Yahoo might use your ear to unlock your phone
Smartphone security takes a number of forms; you might access your phone with a PIN, your fingerprint, or via facial recognition. But if Yahoo's plans gather momentum, you could be using your ear to unlock your phone in the not-too-distant future. The idea builds on the idea of the unique fingerprint we all have, taking advantage of the capacitive touchscreens that are now a standard feature of phones.
There's no need for special sensors as the way different parts of your ears touch the screen when held in the 'talk' position can be used to uniquely identify you. It's all part of Yahoo's Bodyprint program, which is also looking at how the way you hold your phone could be used as an unlock tool.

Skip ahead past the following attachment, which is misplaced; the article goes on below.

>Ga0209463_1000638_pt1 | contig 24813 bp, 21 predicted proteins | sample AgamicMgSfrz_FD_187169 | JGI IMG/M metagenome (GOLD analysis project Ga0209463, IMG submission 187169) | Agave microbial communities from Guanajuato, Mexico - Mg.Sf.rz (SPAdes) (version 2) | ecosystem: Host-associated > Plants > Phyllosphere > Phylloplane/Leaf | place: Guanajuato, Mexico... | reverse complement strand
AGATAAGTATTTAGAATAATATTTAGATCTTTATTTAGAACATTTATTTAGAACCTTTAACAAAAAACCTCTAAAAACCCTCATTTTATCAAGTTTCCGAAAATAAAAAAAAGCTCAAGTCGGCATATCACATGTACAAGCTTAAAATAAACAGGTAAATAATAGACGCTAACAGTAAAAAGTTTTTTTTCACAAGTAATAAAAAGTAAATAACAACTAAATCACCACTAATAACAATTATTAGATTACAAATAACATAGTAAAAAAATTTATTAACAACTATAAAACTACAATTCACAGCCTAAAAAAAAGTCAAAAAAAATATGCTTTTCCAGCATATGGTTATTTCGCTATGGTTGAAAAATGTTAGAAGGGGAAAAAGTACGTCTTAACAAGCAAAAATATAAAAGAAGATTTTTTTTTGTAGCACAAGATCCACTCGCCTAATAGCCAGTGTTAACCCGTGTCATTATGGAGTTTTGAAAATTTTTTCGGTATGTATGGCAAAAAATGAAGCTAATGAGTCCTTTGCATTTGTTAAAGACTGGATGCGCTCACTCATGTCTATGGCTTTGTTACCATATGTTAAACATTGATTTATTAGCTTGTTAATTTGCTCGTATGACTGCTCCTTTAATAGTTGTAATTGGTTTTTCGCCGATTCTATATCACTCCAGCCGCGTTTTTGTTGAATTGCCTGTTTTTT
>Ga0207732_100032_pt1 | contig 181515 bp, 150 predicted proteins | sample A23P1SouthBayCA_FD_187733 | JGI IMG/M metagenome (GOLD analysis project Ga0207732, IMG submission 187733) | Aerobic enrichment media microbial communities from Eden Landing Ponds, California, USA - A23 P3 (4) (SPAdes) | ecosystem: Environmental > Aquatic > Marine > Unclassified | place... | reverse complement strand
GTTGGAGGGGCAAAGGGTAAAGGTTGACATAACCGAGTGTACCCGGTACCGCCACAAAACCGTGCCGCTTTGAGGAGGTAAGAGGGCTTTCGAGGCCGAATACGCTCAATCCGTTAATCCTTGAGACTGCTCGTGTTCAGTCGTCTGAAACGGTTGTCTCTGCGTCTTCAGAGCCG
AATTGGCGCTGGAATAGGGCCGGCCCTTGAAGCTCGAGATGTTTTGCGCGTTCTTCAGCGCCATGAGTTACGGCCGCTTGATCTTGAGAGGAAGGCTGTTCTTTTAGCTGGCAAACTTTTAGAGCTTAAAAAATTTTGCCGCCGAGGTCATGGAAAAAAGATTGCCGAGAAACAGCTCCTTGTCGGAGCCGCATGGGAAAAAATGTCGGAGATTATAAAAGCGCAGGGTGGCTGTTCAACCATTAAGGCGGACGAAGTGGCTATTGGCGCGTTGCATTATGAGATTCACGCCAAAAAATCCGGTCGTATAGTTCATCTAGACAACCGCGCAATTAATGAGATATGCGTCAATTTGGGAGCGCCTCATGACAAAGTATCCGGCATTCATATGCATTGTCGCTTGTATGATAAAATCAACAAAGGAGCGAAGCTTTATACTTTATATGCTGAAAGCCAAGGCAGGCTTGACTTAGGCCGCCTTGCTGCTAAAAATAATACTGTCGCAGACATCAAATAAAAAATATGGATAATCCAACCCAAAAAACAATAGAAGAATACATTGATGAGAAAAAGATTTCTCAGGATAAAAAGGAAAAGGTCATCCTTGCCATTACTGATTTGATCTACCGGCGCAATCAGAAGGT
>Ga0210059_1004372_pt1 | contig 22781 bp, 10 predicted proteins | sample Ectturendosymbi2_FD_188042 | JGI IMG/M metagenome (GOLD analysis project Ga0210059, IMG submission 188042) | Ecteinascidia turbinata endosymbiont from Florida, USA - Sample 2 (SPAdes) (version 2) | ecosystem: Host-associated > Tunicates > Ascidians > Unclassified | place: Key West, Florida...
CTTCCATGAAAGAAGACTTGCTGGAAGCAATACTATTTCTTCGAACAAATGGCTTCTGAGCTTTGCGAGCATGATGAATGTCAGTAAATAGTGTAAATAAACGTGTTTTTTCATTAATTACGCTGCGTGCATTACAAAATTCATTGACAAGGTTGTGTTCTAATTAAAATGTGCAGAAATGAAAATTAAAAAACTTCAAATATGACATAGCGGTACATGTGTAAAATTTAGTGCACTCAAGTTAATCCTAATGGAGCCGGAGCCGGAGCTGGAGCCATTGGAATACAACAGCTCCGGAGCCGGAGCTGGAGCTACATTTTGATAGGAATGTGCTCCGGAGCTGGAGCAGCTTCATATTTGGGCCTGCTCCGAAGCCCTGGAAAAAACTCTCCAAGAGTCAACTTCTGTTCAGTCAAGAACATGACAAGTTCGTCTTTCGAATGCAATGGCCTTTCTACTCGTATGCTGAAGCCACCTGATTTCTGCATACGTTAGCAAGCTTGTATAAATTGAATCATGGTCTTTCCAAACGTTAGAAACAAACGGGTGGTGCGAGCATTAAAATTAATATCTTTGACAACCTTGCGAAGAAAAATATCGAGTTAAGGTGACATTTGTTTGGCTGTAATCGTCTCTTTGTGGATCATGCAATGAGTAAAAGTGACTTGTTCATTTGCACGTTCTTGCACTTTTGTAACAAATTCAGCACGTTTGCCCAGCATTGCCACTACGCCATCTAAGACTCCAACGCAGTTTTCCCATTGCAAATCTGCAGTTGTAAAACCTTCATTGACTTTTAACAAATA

It's a technology that could be easily implemented in cheaper handsets, bringing a new level of personal security to smartphones at the lower echelons. The technology can be used to not only permit or deny access to an individual smartphone, but could also be expanded to multi-users systems whereby different people are permitted access to different files.
Yahoo conducted small-scale tests that achieved a 99.52 percent level of accuracy:
We present Bodyprint, a biometric authentication system that detects users' biometric features using the same type of capacitive sensing, but uses the touchscreen as the image sensor instead. While the input resolution of a touchscreen is ~6 dpi, the surface area is larger, allowing the touch sensor to scan users’ body parts, such as ears, fingers, fists, and palms by pressing them against the display. Bodyprint compensates for the low input resolution with an increased false rejection rate, but does not compromise on authentication precision.
Check out the video below to see how Yahoo views the future of smartphone security: